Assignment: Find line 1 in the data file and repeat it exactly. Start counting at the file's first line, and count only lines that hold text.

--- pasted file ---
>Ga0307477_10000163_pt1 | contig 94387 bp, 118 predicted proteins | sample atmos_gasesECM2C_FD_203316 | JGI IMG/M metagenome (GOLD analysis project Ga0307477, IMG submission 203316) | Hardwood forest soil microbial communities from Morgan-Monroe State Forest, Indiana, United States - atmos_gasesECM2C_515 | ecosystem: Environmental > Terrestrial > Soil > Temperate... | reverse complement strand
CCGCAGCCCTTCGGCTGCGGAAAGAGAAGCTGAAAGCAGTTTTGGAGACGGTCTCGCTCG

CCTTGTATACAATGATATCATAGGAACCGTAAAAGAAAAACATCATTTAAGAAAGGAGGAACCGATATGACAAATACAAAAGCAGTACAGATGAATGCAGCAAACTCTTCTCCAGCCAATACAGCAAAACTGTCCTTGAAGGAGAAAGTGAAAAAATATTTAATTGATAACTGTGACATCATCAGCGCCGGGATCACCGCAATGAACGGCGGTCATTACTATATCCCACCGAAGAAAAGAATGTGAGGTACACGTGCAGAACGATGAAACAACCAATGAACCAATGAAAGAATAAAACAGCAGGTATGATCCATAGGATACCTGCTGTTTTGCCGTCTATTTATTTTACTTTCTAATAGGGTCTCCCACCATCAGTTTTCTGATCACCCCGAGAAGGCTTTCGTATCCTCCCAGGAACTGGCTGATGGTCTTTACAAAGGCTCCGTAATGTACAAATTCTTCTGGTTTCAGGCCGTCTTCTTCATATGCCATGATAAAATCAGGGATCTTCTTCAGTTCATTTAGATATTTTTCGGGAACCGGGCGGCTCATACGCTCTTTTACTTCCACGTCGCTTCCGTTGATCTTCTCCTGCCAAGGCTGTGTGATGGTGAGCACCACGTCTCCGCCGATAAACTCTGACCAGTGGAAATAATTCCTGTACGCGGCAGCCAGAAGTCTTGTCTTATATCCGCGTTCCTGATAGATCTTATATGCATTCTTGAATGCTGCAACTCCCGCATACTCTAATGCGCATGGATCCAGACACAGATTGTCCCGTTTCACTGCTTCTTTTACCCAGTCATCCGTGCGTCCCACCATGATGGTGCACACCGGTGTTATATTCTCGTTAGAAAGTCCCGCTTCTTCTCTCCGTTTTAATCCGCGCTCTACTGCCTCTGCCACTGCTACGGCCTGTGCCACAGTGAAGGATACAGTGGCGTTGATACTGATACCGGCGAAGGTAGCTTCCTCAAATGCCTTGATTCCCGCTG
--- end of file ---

>Ga0307477_10000163_pt1 | contig 94387 bp, 118 predicted proteins | sample atmos_gasesECM2C_FD_203316 | JGI IMG/M metagenome (GOLD analysis project Ga0307477, IMG submission 203316) | Hardwood forest soil microbial communities from Morgan-Monroe State Forest, Indiana, United States - atmos_gasesECM2C_515 | ecosystem: Environmental > Terrestrial > Soil > Temperate... | reverse complement strand